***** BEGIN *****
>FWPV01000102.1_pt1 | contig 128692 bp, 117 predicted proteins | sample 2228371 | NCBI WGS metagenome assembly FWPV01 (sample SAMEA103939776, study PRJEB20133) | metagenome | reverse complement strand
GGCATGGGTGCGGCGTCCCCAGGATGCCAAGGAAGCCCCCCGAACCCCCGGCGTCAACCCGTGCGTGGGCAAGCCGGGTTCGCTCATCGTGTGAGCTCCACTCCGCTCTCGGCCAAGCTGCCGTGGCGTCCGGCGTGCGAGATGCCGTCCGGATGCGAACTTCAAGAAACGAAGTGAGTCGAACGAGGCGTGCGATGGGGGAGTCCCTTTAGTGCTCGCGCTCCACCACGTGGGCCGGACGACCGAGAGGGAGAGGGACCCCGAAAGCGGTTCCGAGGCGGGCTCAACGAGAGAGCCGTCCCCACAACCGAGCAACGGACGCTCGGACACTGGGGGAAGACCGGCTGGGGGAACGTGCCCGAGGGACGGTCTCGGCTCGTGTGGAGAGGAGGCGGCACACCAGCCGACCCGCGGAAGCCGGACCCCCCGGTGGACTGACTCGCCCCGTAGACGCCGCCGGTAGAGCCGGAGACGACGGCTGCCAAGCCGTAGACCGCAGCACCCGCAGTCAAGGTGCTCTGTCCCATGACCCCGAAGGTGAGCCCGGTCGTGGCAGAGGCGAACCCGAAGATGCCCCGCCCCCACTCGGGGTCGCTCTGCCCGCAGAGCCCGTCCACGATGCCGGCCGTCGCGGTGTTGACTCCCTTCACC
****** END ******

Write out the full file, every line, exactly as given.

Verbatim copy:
>FWPV01000102.1_pt1 | contig 128692 bp, 117 predicted proteins | sample 2228371 | NCBI WGS metagenome assembly FWPV01 (sample SAMEA103939776, study PRJEB20133) | metagenome | reverse complement strand
GGCATGGGTGCGGCGTCCCCAGGATGCCAAGGAAGCCCCCCGAACCCCCGGCGTCAACCCGTGCGTGGGCAAGCCGGGTTCGCTCATCGTGTGAGCTCCACTCCGCTCTCGGCCAAGCTGCCGTGGCGTCCGGCGTGCGAGATGCCGTCCGGATGCGAACTTCAAGAAACGAAGTGAGTCGAACGAGGCGTGCGATGGGGGAGTCCCTTTAGTGCTCGCGCTCCACCACGTGGGCCGGACGACCGAGAGGGAGAGGGACCCCGAAAGCGGTTCCGAGGCGGGCTCAACGAGAGAGCCGTCCCCACAACCGAGCAACGGACGCTCGGACACTGGGGGAAGACCGGCTGGGGGAACGTGCCCGAGGGACGGTCTCGGCTCGTGTGGAGAGGAGGCGGCACACCAGCCGACCCGCGGAAGCCGGACCCCCCGGTGGACTGACTCGCCCCGTAGACGCCGCCGGTAGAGCCGGAGACGACGGCTGCCAAGCCGTAGACCGCAGCACCCGCAGTCAAGGTGCTCTGTCCCATGACCCCGAAGGTGAGCCCGGTCGTGGCAGAGGCGAACCCGAAGATGCCCCGCCCCCACTCGGGGTCGCTCTGCCCGCAGAGCCCGTCCACGATGCCGGCCGTCGCGGTGTTGACTCCCTTCACC